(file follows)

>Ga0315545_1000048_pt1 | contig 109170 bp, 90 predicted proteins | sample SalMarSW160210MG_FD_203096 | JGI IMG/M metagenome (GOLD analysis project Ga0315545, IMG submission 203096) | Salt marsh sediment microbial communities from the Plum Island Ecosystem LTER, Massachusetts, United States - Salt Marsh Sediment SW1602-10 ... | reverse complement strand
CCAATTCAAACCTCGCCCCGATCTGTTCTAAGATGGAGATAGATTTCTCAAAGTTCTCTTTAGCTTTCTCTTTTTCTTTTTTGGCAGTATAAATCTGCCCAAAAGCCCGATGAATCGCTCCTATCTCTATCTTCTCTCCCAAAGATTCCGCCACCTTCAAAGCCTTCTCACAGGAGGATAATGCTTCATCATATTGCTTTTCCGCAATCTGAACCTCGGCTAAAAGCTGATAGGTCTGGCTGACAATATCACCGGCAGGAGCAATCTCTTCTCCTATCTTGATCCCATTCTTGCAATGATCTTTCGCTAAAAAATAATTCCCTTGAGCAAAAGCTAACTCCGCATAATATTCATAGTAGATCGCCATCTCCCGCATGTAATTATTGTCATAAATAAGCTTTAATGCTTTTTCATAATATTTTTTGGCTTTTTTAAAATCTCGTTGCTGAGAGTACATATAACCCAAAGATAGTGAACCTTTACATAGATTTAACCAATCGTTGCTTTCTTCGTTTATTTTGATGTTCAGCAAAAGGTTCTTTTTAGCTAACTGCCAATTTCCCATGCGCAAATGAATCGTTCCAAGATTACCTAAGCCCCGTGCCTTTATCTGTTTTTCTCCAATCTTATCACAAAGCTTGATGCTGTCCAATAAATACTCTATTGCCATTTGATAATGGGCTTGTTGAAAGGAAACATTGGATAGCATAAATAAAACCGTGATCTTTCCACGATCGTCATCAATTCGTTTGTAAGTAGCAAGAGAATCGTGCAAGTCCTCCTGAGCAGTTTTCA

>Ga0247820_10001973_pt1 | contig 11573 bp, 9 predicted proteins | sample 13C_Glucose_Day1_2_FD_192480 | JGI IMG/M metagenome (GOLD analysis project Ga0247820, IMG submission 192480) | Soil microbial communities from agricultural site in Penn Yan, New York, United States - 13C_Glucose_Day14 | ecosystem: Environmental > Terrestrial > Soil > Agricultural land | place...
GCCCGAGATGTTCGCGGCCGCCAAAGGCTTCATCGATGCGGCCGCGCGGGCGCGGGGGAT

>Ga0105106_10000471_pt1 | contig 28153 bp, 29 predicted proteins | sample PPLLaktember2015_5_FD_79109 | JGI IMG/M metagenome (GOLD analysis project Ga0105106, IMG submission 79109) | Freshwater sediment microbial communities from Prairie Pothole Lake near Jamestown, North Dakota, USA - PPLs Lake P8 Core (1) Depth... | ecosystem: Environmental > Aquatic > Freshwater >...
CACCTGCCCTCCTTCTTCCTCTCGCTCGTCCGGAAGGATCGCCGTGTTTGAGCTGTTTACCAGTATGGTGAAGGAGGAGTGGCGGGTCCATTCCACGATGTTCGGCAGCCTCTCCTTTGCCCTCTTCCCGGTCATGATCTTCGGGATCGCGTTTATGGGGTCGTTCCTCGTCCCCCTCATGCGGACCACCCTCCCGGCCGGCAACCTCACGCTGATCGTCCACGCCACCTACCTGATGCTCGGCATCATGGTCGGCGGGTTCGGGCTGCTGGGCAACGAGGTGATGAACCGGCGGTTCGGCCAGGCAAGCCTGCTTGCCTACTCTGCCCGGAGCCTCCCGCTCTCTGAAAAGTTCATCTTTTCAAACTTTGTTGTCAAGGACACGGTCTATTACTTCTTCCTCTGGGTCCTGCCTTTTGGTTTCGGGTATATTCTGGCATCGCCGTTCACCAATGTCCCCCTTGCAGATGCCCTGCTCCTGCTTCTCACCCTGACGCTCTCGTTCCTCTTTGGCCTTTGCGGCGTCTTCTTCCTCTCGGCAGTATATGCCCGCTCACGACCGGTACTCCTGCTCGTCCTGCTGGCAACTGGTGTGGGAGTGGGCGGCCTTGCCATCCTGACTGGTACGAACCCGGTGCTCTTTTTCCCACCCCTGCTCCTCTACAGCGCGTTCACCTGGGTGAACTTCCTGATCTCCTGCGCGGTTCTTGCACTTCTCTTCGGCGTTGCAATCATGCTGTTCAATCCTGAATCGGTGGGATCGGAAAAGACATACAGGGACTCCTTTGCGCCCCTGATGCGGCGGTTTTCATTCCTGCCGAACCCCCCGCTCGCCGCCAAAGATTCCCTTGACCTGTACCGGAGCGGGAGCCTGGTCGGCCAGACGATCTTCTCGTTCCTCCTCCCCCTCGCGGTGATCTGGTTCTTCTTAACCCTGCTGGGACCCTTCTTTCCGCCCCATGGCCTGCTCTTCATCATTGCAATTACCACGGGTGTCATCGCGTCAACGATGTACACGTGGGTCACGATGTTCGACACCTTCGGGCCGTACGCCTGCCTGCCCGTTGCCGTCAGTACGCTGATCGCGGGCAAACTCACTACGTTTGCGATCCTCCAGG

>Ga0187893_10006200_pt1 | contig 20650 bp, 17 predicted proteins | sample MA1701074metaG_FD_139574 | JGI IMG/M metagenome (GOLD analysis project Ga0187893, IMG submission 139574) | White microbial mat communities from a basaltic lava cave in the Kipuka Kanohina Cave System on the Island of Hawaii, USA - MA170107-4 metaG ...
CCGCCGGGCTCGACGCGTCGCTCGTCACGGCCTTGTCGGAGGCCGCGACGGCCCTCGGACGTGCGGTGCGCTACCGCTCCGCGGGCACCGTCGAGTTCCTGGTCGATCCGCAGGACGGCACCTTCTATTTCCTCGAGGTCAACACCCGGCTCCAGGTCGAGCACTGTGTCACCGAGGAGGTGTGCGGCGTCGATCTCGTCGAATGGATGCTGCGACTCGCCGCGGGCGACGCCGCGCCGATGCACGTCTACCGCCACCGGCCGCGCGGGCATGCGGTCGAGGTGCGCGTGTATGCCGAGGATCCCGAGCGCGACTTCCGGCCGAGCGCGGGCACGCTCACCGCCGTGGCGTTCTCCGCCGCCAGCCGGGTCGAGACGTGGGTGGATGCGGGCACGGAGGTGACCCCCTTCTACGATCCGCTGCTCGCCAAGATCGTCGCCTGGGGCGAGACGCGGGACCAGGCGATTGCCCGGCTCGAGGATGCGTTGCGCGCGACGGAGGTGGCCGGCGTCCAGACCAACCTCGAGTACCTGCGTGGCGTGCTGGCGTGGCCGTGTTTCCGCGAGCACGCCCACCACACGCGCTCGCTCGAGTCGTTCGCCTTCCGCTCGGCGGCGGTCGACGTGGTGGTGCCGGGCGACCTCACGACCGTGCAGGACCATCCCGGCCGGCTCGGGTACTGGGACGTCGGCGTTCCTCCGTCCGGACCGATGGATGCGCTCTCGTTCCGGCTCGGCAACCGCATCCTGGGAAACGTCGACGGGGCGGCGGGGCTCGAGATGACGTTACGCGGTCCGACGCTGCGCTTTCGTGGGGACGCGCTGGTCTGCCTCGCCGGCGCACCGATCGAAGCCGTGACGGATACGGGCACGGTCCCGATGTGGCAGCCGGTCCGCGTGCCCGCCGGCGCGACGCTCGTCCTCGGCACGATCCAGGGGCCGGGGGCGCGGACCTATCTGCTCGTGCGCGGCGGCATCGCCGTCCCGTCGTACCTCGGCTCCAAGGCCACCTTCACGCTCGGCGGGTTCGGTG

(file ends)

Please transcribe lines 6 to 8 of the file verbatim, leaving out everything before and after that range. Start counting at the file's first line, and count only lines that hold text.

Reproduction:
CACCTGCCCTCCTTCTTCCTCTCGCTCGTCCGGAAGGATCGCCGTGTTTGAGCTGTTTACCAGTATGGTGAAGGAGGAGTGGCGGGTCCATTCCACGATGTTCGGCAGCCTCTCCTTTGCCCTCTTCCCGGTCATGATCTTCGGGATCGCGTTTATGGGGTCGTTCCTCGTCCCCCTCATGCGGACCACCCTCCCGGCCGGCAACCTCACGCTGATCGTCCACGCCACCTACCTGATGCTCGGCATCATGGTCGGCGGGTTCGGGCTGCTGGGCAACGAGGTGATGAACCGGCGGTTCGGCCAGGCAAGCCTGCTTGCCTACTCTGCCCGGAGCCTCCCGCTCTCTGAAAAGTTCATCTTTTCAAACTTTGTTGTCAAGGACACGGTCTATTACTTCTTCCTCTGGGTCCTGCCTTTTGGTTTCGGGTATATTCTGGCATCGCCGTTCACCAATGTCCCCCTTGCAGATGCCCTGCTCCTGCTTCTCACCCTGACGCTCTCGTTCCTCTTTGGCCTTTGCGGCGTCTTCTTCCTCTCGGCAGTATATGCCCGCTCACGACCGGTACTCCTGCTCGTCCTGCTGGCAACTGGTGTGGGAGTGGGCGGCCTTGCCATCCTGACTGGTACGAACCCGGTGCTCTTTTTCCCACCCCTGCTCCTCTACAGCGCGTTCACCTGGGTGAACTTCCTGATCTCCTGCGCGGTTCTTGCACTTCTCTTCGGCGTTGCAATCATGCTGTTCAATCCTGAATCGGTGGGATCGGAAAAGACATACAGGGACTCCTTTGCGCCCCTGATGCGGCGGTTTTCATTCCTGCCGAACCCCCCGCTCGCCGCCAAAGATTCCCTTGACCTGTACCGGAGCGGGAGCCTGGTCGGCCAGACGATCTTCTCGTTCCTCCTCCCCCTCGCGGTGATCTGGTTCTTCTTAACCCTGCTGGGACCCTTCTTTCCGCCCCATGGCCTGCTCTTCATCATTGCAATTACCACGGGTGTCATCGCGTCAACGATGTACACGTGGGTCACGATGTTCGACACCTTCGGGCCGTACGCCTGCCTGCCCGTTGCCGTCAGTACGCTGATCGCGGGCAAACTCACTACGTTTGCGATCCTCCAGG

>Ga0187893_10006200_pt1 | contig 20650 bp, 17 predicted proteins | sample MA1701074metaG_FD_139574 | JGI IMG/M metagenome (GOLD analysis project Ga0187893, IMG submission 139574) | White microbial mat communities from a basaltic lava cave in the Kipuka Kanohina Cave System on the Island of Hawaii, USA - MA170107-4 metaG ...
CCGCCGGGCTCGACGCGTCGCTCGTCACGGCCTTGTCGGAGGCCGCGACGGCCCTCGGACGTGCGGTGCGCTACCGCTCCGCGGGCACCGTCGAGTTCCTGGTCGATCCGCAGGACGGCACCTTCTATTTCCTCGAGGTCAACACCCGGCTCCAGGTCGAGCACTGTGTCACCGAGGAGGTGTGCGGCGTCGATCTCGTCGAATGGATGCTGCGACTCGCCGCGGGCGACGCCGCGCCGATGCACGTCTACCGCCACCGGCCGCGCGGGCATGCGGTCGAGGTGCGCGTGTATGCCGAGGATCCCGAGCGCGACTTCCGGCCGAGCGCGGGCACGCTCACCGCCGTGGCGTTCTCCGCCGCCAGCCGGGTCGAGACGTGGGTGGATGCGGGCACGGAGGTGACCCCCTTCTACGATCCGCTGCTCGCCAAGATCGTCGCCTGGGGCGAGACGCGGGACCAGGCGATTGCCCGGCTCGAGGATGCGTTGCGCGCGACGGAGGTGGCCGGCGTCCAGACCAACCTCGAGTACCTGCGTGGCGTGCTGGCGTGGCCGTGTTTCCGCGAGCACGCCCACCACACGCGCTCGCTCGAGTCGTTCGCCTTCCGCTCGGCGGCGGTCGACGTGGTGGTGCCGGGCGACCTCACGACCGTGCAGGACCATCCCGGCCGGCTCGGGTACTGGGACGTCGGCGTTCCTCCGTCCGGACCGATGGATGCGCTCTCGTTCCGGCTCGGCAACCGCATCCTGGGAAACGTCGACGGGGCGGCGGGGCTCGAGATGACGTTACGCGGTCCGACGCTGCGCTTTCGTGGGGACGCGCTGGTCTGCCTCGCCGGCGCACCGATCGAAGCCGTGACGGATACGGGCACGGTCCCGATGTGGCAGCCGGTCCGCGTGCCCGCCGGCGCGACGCTCGTCCTCGGCACGATCCAGGGGCCGGGGGCGCGGACCTATCTGCTCGTGCGCGGCGGCATCGCCGTCCCGTCGTACCTCGGCTCCAAGGCCACCTTCACGCTCGGCGGGTTCGGTG